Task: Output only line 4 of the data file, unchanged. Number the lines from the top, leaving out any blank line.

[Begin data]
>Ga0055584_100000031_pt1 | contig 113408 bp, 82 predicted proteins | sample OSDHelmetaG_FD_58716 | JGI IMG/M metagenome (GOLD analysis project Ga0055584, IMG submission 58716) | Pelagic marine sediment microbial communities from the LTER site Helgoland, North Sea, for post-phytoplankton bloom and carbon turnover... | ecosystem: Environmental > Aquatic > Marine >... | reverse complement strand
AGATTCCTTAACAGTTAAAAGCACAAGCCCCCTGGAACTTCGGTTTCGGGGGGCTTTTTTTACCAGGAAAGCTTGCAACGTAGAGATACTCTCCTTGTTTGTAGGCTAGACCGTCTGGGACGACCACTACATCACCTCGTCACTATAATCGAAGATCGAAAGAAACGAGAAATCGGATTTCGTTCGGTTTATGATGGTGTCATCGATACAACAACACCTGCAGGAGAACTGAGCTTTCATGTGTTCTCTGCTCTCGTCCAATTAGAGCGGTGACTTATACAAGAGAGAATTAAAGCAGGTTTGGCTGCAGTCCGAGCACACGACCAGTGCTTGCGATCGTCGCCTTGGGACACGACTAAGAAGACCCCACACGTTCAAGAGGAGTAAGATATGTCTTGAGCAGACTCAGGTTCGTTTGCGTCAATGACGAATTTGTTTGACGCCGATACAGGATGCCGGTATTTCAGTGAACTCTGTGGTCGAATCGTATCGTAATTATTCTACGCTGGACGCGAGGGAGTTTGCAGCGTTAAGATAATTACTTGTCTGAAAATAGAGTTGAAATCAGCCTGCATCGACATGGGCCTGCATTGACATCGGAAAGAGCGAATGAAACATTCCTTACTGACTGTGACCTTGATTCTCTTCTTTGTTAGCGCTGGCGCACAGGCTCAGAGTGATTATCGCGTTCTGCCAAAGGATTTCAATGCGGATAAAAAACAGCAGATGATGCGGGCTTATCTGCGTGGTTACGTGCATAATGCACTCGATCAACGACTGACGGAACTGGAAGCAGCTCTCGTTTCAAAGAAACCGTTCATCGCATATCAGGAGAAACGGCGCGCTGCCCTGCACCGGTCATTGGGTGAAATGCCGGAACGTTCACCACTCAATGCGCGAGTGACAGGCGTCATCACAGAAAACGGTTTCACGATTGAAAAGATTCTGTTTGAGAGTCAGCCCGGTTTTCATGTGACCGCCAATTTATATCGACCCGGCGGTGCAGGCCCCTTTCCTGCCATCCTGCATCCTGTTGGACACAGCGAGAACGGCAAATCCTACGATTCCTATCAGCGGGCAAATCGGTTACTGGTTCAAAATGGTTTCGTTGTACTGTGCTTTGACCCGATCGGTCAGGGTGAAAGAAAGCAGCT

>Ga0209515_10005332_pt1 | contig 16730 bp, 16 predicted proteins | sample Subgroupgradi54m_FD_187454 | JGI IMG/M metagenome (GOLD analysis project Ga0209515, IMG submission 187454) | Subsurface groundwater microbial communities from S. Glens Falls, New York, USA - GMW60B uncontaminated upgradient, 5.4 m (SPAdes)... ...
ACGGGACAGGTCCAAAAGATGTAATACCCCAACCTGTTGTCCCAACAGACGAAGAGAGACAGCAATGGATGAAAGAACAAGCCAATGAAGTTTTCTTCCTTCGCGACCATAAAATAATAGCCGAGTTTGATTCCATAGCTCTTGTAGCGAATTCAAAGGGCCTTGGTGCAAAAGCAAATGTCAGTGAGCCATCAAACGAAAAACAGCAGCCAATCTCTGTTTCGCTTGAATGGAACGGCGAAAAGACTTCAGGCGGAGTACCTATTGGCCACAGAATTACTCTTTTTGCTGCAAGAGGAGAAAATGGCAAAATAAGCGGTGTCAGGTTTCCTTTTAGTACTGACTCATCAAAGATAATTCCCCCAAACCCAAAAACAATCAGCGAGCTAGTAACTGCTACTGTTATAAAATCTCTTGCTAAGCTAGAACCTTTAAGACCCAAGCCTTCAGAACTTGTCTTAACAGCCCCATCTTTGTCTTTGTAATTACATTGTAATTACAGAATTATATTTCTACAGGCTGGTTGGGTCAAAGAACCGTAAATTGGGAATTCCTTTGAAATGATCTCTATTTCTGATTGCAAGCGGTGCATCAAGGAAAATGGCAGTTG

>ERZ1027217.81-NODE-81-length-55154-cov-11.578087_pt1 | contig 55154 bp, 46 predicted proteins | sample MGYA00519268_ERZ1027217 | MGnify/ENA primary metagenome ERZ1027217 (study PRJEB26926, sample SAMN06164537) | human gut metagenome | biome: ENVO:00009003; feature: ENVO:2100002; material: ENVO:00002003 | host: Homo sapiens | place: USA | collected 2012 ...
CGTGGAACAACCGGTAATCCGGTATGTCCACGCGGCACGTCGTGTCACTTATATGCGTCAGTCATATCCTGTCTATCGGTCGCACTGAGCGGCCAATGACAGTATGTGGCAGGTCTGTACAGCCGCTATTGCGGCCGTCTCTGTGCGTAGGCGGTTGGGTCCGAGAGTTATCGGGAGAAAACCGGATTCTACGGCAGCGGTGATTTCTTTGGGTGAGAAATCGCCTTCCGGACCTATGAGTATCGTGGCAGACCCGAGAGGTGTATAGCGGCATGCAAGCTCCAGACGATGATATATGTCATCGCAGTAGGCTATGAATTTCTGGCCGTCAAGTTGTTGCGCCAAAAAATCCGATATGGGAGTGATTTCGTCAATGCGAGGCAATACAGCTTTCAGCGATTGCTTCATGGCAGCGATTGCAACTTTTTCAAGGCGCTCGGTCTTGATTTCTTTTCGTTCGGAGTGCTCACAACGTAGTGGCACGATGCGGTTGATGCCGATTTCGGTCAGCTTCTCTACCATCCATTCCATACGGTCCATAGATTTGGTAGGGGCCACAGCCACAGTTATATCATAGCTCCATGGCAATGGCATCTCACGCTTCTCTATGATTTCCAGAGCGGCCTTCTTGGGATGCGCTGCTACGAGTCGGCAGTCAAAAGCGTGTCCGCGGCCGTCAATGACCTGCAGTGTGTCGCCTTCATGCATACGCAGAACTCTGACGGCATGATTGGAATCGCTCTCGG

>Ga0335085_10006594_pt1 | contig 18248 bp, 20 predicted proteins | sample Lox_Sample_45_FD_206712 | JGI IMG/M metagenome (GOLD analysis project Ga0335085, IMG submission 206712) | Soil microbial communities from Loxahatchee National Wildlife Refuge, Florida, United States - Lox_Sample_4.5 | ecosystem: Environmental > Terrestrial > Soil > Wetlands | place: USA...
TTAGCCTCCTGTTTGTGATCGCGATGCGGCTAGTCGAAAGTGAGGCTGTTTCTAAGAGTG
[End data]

ACGGGACAGGTCCAAAAGATGTAATACCCCAACCTGTTGTCCCAACAGACGAAGAGAGACAGCAATGGATGAAAGAACAAGCCAATGAAGTTTTCTTCCTTCGCGACCATAAAATAATAGCCGAGTTTGATTCCATAGCTCTTGTAGCGAATTCAAAGGGCCTTGGTGCAAAAGCAAATGTCAGTGAGCCATCAAACGAAAAACAGCAGCCAATCTCTGTTTCGCTTGAATGGAACGGCGAAAAGACTTCAGGCGGAGTACCTATTGGCCACAGAATTACTCTTTTTGCTGCAAGAGGAGAAAATGGCAAAATAAGCGGTGTCAGGTTTCCTTTTAGTACTGACTCATCAAAGATAATTCCCCCAAACCCAAAAACAATCAGCGAGCTAGTAACTGCTACTGTTATAAAATCTCTTGCTAAGCTAGAACCTTTAAGACCCAAGCCTTCAGAACTTGTCTTAACAGCCCCATCTTTGTCTTTGTAATTACATTGTAATTACAGAATTATATTTCTACAGGCTGGTTGGGTCAAAGAACCGTAAATTGGGAATTCCTTTGAAATGATCTCTATTTCTGATTGCAAGCGGTGCATCAAGGAAAATGGCAGTTG